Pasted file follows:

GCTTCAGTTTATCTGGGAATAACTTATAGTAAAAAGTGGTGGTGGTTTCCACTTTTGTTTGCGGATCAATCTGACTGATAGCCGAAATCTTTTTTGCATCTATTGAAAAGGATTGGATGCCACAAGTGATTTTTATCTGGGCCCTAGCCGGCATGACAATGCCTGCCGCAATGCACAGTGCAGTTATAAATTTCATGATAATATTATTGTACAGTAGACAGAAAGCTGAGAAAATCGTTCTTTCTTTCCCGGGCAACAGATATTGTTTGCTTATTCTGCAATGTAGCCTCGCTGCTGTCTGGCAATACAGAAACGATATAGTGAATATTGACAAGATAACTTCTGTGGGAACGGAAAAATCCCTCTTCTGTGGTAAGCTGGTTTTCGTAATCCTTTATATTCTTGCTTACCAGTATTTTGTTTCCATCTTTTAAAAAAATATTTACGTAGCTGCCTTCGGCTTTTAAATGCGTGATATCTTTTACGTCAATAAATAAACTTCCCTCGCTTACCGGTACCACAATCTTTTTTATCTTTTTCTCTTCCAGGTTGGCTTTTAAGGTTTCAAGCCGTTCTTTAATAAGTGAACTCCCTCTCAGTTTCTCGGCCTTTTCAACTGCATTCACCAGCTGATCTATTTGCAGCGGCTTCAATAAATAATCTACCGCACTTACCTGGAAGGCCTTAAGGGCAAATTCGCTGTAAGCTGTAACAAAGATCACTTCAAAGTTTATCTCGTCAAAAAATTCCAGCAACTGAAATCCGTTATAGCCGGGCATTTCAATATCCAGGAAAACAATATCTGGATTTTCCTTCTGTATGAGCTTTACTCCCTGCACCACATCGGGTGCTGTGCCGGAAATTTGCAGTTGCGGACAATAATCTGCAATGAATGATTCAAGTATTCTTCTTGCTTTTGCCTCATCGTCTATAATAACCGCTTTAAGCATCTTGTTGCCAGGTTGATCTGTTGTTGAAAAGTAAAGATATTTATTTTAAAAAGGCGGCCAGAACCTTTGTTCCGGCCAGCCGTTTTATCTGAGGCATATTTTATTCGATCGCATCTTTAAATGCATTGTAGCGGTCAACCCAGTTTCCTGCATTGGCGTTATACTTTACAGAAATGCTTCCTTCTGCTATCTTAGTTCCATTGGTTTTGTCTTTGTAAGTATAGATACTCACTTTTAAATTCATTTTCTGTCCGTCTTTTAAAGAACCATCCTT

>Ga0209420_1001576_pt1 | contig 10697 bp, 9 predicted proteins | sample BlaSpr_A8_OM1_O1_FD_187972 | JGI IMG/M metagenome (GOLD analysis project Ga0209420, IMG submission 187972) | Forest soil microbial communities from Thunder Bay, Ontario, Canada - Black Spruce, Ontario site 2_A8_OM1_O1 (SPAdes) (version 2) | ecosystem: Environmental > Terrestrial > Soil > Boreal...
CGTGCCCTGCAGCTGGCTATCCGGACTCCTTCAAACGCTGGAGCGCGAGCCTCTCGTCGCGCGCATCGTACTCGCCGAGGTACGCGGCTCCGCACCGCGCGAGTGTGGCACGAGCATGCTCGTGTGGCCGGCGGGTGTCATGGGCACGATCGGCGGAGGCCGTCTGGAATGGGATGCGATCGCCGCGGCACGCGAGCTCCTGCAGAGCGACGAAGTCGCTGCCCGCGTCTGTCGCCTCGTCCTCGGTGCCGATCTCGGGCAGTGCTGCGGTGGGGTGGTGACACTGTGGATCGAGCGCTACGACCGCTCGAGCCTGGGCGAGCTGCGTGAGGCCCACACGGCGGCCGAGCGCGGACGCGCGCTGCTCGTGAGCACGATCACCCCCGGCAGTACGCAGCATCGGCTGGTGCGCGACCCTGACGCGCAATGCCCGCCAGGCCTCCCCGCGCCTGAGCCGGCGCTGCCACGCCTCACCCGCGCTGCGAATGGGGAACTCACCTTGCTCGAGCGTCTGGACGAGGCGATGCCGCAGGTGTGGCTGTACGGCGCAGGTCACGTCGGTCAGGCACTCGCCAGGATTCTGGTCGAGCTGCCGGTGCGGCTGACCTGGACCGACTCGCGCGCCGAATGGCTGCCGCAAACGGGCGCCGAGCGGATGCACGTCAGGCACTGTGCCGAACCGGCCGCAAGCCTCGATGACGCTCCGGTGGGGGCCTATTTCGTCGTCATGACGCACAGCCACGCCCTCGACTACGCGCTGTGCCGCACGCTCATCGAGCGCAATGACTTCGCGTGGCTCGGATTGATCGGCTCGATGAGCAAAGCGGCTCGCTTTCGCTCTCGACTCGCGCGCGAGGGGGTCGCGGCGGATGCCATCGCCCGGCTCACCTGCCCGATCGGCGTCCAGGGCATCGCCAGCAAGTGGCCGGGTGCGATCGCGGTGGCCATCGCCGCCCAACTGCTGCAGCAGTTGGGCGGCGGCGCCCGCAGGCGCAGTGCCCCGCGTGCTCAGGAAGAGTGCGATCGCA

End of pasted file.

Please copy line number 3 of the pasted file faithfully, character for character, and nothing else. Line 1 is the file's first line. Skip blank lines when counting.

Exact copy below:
CGTGCCCTGCAGCTGGCTATCCGGACTCCTTCAAACGCTGGAGCGCGAGCCTCTCGTCGCGCGCATCGTACTCGCCGAGGTACGCGGCTCCGCACCGCGCGAGTGTGGCACGAGCATGCTCGTGTGGCCGGCGGGTGTCATGGGCACGATCGGCGGAGGCCGTCTGGAATGGGATGCGATCGCCGCGGCACGCGAGCTCCTGCAGAGCGACGAAGTCGCTGCCCGCGTCTGTCGCCTCGTCCTCGGTGCCGATCTCGGGCAGTGCTGCGGTGGGGTGGTGACACTGTGGATCGAGCGCTACGACCGCTCGAGCCTGGGCGAGCTGCGTGAGGCCCACACGGCGGCCGAGCGCGGACGCGCGCTGCTCGTGAGCACGATCACCCCCGGCAGTACGCAGCATCGGCTGGTGCGCGACCCTGACGCGCAATGCCCGCCAGGCCTCCCCGCGCCTGAGCCGGCGCTGCCACGCCTCACCCGCGCTGCGAATGGGGAACTCACCTTGCTCGAGCGTCTGGACGAGGCGATGCCGCAGGTGTGGCTGTACGGCGCAGGTCACGTCGGTCAGGCACTCGCCAGGATTCTGGTCGAGCTGCCGGTGCGGCTGACCTGGACCGACTCGCGCGCCGAATGGCTGCCGCAAACGGGCGCCGAGCGGATGCACGTCAGGCACTGTGCCGAACCGGCCGCAAGCCTCGATGACGCTCCGGTGGGGGCCTATTTCGTCGTCATGACGCACAGCCACGCCCTCGACTACGCGCTGTGCCGCACGCTCATCGAGCGCAATGACTTCGCGTGGCTCGGATTGATCGGCTCGATGAGCAAAGCGGCTCGCTTTCGCTCTCGACTCGCGCGCGAGGGGGTCGCGGCGGATGCCATCGCCCGGCTCACCTGCCCGATCGGCGTCCAGGGCATCGCCAGCAAGTGGCCGGGTGCGATCGCGGTGGCCATCGCCGCCCAACTGCTGCAGCAGTTGGGCGGCGGCGCCCGCAGGCGCAGTGCCCCGCGTGCTCAGGAAGAGTGCGATCGCA